So here we are with just a few days left until the General Election. From the word go, I focussed on a handful of core issues — climate emergency, the NHS, austerity and education and was almost sure I'd vote Labour. But another priority issue in this election has been a real stumbling block — Brexit. … Continue reading brexit and my vote for labour
Let’s get one thing straight. I’m not a fan of tactical voting or electoral pacts. ‘Vote for what you believe in’ is my motto. And stepping aside to endorse another party’s candidate limits voter choice and involves significant risk. What’s more, it makes some big assumptions about how your own voters will respond. An earlier … Continue reading why I’ve changed my mind about tactical voting (for now)
Government or opposition? This is the question intensifying already deep divisions within Germany's Social Democrats (SPD). Initially intent on opposition after a terrible General Election performance, the SPD leadership has been negotiating terms for another ‘grand’ coalition (‘GroKo’) with Chancellor Merkel's Christian Democrats — despite a slump in support for both parties. At the SPD's … Continue reading learning from labour
A week on from the General Election and the road ahead still unclear, what should Greens make of it all? With the exception of co-leader Caroline Lucas’ deservedly brilliant result in Brighton, it’s fair to say the hard work and passion that went into a particularly tough campaign wasn’t reflected in the results. Naturally there now … Continue reading after the election: which way for the greens?
‘Naïve’, ‘red’, even ‘dangerous’ — I recall my teenage self and fellow anti-nuclear campaigners being on the receiving end of these and similar adjectives while we leafleted for CND on Saturday mornings. And at least for a while after the end of the Cold War, add ‘irrelevant’ too. But now? The nuclear question has become an issue … Continue reading keeping it civil
The recent parliamentary by-election turned out to be something of a game changer. Not only did the Lib Dems defeat Tory-turned-‘independent’ Zac Goldsmith, but the Greens, by deciding to stand aside, demonstrated how a Progressive Alliance might work in practice. The idea is that parties with a broadly progressive policy agenda set aside their differences to strategically … Continue reading lines in the sand: greens and the progressive alliance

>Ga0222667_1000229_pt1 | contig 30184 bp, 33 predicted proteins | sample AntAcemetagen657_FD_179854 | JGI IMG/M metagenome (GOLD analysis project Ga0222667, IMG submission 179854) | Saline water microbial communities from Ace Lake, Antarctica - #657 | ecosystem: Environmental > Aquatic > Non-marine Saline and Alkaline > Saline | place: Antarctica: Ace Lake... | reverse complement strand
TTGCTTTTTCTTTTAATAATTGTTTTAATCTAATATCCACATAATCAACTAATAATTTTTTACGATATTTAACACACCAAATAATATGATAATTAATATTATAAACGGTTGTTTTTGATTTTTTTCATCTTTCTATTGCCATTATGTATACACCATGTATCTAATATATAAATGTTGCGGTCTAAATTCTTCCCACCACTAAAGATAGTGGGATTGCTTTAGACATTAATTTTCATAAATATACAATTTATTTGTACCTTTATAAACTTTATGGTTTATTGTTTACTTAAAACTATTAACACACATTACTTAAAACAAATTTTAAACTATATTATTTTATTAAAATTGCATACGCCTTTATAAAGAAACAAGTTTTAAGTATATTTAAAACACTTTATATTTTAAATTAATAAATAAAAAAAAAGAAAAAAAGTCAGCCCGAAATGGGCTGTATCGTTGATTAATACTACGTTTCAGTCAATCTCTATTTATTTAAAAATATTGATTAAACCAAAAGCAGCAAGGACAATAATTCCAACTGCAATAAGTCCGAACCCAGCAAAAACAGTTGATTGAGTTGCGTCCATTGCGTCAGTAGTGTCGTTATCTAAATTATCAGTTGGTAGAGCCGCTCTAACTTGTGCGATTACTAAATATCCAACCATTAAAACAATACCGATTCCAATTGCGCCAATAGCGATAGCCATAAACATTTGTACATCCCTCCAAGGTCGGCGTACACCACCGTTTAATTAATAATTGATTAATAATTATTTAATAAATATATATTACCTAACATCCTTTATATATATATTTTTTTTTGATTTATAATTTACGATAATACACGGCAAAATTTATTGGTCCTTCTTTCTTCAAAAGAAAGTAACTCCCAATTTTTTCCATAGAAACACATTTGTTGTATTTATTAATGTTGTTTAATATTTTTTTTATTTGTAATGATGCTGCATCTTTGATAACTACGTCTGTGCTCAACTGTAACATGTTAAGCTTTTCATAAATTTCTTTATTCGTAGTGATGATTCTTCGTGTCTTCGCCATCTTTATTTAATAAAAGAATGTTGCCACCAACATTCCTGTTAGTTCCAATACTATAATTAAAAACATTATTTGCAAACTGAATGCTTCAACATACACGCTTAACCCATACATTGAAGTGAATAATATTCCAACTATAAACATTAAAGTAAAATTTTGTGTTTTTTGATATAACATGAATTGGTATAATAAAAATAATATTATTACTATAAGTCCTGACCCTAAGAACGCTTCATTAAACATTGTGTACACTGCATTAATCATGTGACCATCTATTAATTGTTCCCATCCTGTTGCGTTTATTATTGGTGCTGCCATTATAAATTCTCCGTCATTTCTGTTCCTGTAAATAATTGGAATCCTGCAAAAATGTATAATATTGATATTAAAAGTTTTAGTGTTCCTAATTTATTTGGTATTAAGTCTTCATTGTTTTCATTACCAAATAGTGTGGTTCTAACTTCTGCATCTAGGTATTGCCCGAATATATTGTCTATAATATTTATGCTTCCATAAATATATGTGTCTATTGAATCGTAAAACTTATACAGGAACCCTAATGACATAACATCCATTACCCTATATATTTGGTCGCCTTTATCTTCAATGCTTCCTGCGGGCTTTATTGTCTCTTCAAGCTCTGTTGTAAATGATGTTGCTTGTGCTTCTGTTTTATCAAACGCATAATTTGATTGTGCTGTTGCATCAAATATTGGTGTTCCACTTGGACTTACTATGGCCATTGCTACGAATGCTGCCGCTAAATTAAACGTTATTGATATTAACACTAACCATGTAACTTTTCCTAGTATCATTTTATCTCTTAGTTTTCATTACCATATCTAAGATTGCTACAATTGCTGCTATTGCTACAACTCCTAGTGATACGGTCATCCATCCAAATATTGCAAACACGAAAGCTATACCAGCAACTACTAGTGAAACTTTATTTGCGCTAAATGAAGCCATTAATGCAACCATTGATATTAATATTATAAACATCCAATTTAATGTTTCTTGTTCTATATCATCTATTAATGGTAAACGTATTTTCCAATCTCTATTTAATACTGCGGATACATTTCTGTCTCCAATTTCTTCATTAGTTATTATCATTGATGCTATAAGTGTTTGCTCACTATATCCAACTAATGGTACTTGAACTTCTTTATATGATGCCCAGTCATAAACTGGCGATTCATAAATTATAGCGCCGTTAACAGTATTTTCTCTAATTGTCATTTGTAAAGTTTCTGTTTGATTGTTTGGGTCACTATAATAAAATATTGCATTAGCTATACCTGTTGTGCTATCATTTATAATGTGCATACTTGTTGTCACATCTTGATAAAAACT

‘Political renewal and the future of Labour’. This was the title of a recent conference convened by Labour Together, bringing various groups and interests within the Labour movement together for the first time to exchange and explore ideas in a common space. The conference aimed to initiate discussion: how should Labour ‘rediscover its sense of historic … Continue reading a healing process: labour’s future (conference report)
Jeremy Corbyn is confirmed as the leader of the Labour Party, with an increased mandate, after a contest that seemed to be mainly about MPs vs grassroots members and Westminster vs everywhere else. Now Labour has to overcome two big challenges: bringing together its own membership and transforming its grassroots supporters into voters. Both are … Continue reading reaching out: what’s on your mind?
Electoral systems aren’t sexy. But we’re hearing more and more about them. In the UK and in Canada, debates are taking place about alternatives to the First Past the Post (FPTP) majoritarian system. This blog looks at one of those alternatives — Mixed Member Proportional Representation (MMP) — and answers some common questions and concerns, … Continue reading electoral reform: time for a sense of proportion
This is the second of two posts offering a theory-based interpretation of the current Labour leadership crisis. Part One set out the various faces of the party — the party in office/parliamentary Labour Party (PLP) and the grassroots membership and activists (party on the ground) — and how Jeremy Corbyn’s election as leader has upset … Continue reading the faces of labour’s leadership conflict (part two)